Sunday, 15 June 2014

Sermon for 15th June 2014.


Sermon for 15th June 2014. The Revd. J. Michael Povey at

St. Boniface Church, Siesta Key, FL.

Genesis 1:1 – 2:4a;

 

I preached here on Trinity Sunday in 2010 and again on Trinity Sunday last year. It’s getting to be habit forming. 

But since, as a result of my sermons you are all convinced Trinitarians (!) I will pass over that piece of dogma today.

Many of my family members are devout and devoted Evangelical Christians. I am greatly impressed by their passion for the Lord Jesus Christ and their subsequent commitment to the poor and needy.  We have recently spent some good and gracious time together.

One of those evangelicals, a nephew and his wife have adopted two children. One of them is a sweet lad who has particular needs, arising from what we loosely call autism.  His adoption arises from a special form of sacrificial love on the part of my nephew and his wife. 

My oldest sister is also a very fine evangelical Christian. The Baptist Church she attends ministers with people from 27 nations. Her life and witness puts many liberal Christians to shame.

We were recently in Norway and as we rejoiced in the splendid beauty of a snow capped mountain and its decent into a fjord she said “How can anyone see such beauty and not believe in God?”

We’ll re-visit my sister and my nephew in a bit.

There are many creation myths and stories in ancient and contemporary cultures and religions.  They are not to be taken as literal or scientific; instead they are stories about the ways in which human beings understand themselves in the great scheme of things.

The bible itself has two quite distinct and separate creation accounts.

In the creation story we read today there is no Eve, no Adam, no God walking in the garden of Eden during the cool of the evening, no talking serpent, no banishment from Eden.  

This version is poetic, even in English. 

There is the repetition of “there was evening and there was morning a second/third/fourth day”, and there is the refrain which we heard it over and over again.  “It was good, it was good, it was good, it was very good”.

The story affirms the goodness of creation..  There is no original sin here.  There is original blessing

The purpose of the story is made clear at the end. We read that “God blessed the seventh day and hallowed it, because on it God rested from all the work that he had done in creation”.

We may be permitted to smile at the idea that God was so exhausted after creating all that is, that she had to take a day off. 

That smile apart, we see that the story is not so much about creation; it is much more about the establishment of the Sabbath as a day of rest. There is one day which is to be blessed above all others.

We can imagine a young child asking her mother “why do we have to keep Sabbath?”  Mum replies with a story – our story – one in which God rested on the seventh day an indication that God intends his creatures to take time out from toil.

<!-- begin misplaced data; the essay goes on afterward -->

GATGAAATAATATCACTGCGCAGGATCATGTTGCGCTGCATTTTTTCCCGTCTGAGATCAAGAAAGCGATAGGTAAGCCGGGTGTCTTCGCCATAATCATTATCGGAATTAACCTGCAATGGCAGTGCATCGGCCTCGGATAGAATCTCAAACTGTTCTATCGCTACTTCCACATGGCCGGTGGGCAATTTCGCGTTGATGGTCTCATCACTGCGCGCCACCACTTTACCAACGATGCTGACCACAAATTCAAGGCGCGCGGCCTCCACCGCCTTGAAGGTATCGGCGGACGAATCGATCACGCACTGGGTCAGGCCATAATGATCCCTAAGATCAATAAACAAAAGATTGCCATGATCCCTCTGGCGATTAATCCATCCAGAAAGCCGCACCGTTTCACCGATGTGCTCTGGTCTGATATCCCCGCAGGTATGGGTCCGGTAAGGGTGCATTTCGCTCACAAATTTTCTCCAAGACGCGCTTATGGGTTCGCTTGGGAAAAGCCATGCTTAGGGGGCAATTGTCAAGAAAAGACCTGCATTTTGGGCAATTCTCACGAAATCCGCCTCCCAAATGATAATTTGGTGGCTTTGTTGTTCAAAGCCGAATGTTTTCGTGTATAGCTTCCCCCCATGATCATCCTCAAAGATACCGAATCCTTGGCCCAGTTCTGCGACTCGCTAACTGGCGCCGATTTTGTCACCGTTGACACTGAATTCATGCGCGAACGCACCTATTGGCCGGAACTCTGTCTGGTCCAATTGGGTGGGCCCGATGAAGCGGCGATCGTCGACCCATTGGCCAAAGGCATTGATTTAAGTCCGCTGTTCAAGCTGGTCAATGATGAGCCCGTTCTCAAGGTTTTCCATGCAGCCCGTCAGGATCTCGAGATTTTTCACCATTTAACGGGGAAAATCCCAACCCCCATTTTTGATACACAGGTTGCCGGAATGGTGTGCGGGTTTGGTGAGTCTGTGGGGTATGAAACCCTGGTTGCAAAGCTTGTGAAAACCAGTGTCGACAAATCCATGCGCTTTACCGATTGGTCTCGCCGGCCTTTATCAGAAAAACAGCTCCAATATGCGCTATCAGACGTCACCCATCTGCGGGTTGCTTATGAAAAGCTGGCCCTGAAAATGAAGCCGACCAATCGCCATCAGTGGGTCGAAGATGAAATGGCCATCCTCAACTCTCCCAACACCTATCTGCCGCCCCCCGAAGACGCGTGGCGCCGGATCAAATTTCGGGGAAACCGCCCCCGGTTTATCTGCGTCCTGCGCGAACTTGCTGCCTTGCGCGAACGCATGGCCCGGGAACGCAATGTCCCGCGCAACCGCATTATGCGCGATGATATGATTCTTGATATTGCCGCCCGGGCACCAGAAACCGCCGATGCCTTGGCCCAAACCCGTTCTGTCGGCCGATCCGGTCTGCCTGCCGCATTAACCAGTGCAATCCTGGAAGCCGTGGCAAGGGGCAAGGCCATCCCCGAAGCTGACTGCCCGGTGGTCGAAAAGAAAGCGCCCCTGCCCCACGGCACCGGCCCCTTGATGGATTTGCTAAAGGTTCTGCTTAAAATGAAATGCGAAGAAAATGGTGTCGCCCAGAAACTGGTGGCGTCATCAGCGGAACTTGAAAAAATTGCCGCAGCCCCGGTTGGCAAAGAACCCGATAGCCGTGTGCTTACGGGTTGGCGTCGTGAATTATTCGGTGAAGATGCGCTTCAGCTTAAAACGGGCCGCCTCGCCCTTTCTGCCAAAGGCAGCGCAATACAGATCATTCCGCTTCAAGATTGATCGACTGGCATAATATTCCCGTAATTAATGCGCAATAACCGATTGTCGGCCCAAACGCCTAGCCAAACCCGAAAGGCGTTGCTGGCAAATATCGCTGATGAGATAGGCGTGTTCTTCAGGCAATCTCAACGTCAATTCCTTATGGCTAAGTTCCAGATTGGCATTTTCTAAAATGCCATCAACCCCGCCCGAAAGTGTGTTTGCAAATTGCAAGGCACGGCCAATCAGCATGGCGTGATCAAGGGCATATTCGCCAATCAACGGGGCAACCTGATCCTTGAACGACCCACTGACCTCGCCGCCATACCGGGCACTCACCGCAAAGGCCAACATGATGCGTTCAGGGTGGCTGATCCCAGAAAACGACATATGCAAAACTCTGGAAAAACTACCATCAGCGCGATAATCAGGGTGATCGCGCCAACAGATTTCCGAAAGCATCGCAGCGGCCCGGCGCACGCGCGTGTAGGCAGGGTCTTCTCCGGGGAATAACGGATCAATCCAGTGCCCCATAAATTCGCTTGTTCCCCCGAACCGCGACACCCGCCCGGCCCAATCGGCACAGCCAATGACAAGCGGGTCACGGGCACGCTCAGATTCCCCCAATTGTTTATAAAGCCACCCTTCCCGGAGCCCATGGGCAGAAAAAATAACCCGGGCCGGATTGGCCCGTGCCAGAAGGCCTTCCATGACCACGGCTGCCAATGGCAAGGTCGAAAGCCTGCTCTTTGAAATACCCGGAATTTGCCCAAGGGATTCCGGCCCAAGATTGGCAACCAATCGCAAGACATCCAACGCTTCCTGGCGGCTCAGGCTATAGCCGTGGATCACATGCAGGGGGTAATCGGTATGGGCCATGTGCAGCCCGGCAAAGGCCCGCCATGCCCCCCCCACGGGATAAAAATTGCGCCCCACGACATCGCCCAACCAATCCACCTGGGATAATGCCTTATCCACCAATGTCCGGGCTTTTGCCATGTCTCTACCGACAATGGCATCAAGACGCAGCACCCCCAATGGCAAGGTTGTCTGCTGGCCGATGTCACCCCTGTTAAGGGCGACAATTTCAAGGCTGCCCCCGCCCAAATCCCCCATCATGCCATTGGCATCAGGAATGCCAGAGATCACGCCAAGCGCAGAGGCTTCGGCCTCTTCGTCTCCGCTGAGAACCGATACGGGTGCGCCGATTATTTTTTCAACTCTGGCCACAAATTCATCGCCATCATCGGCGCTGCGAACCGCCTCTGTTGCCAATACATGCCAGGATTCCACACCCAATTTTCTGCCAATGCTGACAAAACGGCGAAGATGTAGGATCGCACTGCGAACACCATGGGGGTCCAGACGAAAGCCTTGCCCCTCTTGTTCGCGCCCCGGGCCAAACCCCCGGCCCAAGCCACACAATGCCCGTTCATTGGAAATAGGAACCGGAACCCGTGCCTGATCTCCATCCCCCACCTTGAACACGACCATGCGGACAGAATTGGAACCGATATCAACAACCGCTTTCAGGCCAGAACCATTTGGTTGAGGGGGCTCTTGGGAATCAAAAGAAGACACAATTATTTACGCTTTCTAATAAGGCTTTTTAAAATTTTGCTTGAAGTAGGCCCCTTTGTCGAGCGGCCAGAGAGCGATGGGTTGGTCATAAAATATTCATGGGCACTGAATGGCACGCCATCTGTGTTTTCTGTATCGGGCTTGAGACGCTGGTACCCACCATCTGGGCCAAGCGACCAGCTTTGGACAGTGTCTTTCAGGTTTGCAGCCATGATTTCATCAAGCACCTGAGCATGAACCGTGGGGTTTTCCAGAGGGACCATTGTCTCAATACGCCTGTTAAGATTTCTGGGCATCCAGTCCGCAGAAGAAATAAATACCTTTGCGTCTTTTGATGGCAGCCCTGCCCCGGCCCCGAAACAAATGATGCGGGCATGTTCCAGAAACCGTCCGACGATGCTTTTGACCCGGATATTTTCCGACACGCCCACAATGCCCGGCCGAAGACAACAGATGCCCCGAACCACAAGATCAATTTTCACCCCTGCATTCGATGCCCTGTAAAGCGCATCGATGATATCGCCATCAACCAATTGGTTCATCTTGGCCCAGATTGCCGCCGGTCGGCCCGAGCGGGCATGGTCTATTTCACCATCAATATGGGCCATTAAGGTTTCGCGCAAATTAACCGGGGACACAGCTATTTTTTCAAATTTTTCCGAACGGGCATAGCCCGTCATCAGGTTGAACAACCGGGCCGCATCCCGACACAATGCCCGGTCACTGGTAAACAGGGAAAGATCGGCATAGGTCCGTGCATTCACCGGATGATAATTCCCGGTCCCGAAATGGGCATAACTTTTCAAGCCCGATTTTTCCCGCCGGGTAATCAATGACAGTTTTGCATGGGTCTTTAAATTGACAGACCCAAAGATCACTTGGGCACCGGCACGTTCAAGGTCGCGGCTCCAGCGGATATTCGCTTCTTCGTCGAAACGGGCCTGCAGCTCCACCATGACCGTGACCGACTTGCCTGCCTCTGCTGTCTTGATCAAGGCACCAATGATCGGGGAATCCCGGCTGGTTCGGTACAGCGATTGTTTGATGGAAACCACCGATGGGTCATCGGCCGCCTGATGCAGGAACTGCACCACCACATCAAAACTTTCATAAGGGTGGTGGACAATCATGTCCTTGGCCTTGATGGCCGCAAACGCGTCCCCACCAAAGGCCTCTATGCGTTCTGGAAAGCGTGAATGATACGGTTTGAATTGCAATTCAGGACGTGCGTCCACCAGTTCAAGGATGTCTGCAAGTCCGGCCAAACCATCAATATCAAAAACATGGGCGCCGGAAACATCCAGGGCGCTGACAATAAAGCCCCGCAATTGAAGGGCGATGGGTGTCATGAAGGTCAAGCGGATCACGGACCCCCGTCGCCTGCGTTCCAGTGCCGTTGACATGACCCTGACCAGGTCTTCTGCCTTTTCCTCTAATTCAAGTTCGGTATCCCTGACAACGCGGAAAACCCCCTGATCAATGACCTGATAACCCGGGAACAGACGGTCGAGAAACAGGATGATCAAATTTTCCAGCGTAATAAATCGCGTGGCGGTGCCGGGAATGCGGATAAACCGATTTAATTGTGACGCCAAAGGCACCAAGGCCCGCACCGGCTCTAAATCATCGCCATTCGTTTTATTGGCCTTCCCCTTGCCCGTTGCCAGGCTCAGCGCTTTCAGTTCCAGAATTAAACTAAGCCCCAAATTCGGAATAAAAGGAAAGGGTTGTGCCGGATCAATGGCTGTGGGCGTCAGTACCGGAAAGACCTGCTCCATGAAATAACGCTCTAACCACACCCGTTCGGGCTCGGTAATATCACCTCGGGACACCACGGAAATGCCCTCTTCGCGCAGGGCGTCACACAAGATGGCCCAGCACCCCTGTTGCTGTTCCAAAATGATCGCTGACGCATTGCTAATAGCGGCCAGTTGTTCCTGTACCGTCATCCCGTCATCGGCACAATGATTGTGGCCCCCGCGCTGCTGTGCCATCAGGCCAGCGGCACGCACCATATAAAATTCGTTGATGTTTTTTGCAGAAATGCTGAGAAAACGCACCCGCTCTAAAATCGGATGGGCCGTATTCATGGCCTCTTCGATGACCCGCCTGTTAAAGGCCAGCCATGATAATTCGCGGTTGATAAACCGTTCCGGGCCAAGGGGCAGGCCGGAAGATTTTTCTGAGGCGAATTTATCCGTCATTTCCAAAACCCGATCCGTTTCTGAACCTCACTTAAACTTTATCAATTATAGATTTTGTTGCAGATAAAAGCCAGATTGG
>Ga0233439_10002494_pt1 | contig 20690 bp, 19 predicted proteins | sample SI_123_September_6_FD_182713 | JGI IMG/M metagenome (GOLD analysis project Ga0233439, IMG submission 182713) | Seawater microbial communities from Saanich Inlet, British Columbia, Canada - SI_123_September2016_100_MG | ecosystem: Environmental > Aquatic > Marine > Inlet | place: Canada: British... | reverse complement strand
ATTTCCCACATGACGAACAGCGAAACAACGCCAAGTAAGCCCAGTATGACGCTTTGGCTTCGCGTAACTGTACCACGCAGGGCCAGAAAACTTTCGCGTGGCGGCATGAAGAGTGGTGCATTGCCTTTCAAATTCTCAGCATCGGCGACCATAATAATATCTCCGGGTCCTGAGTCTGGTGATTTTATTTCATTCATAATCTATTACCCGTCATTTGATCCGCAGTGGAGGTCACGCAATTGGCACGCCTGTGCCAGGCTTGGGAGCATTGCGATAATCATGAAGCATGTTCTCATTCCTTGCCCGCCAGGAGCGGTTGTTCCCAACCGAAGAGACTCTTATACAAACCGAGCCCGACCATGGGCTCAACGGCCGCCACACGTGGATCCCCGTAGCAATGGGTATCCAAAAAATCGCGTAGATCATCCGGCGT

There is another line in the story which calls for our attention. God says to humankind "Be fruitful and multiply, and fill the earth and subdue it, and have dominion over the fish……etc., etc., etc.”   

“Having dominion” is problematical if we take it to mean that humans have absolute and unquestionable rights over all creation.  But if we remember that the world over which humans are to have dominion is God’s world and not ours, then “dominion” comes to mean taking care of creation on behalf of God.

(We are God's Viceroys for creation  -  an ad-lib at the 10:00 service)

For you see, creation as we know it is not complete. The work of completion is to be accomplished by evolution, and by human activity.

It is utterly consistent with the biblical record to assert that God is not a magician in the sky who brings all that is into being in six days.  Genesis 1 is a story!

It is also entirely plausible to suggest that God’s creative grace is seen in evolution.

We know from our own experience and from Scripture that God is a risk taker.

Over and over again God takes the risk of using flawed and fallible humans to bring about forgiveness, mercy and salvation.  Our freedom of the will is God’s risk.

I suggest that God has given all creation the same freedom to grow, to develop and to evolve.  That freedom brings with it the chance that things can go awfully awry, as when a tsunami or an earthquake causes great devastation. 

It also brings the chance that lovely children can be born with chromosome deficiencies as is the case with my great-nephew. 

I rejoice that his bodily deficiencies bring forth a super abundance of love and care from his parents and his little sister.

When my dear sister said: “How can anyone see such beauty and not believe in God?” , I answered yes. Not because I believe that the beauty of the world gives proof of God’s existence, but because such beauty evokes in me a trembling sense of awe and wonder. 

I would add that “natural beauty” is often made more beautiful because of human activity.  
The groves of fruit trees near the town of Flam on the Sognafjord make the lower hillsides lovelier.
A small grass-roofed cabin perched halfway up the mountainside, or a simple Fjord-side harbour creates a gorgeous perspective which adds to the beauty. 
I am not willing to give all the credit to God!

The time with my family on a lovely cruise ship to Norway was a Genesis chapter one experience.

First it was the privilege of an eight day Sabbath. It was a time away from being busy, from cares, from troubles, and from fretting about all those matters which we cannot control.

Second it was a time to experience a sense of awe and the beauty of the world – God’s creation, nature’s evolution, and human skill.

Third it was a time in which we deepened the love and care we have one for another.

It was good, it was good, it was very good.

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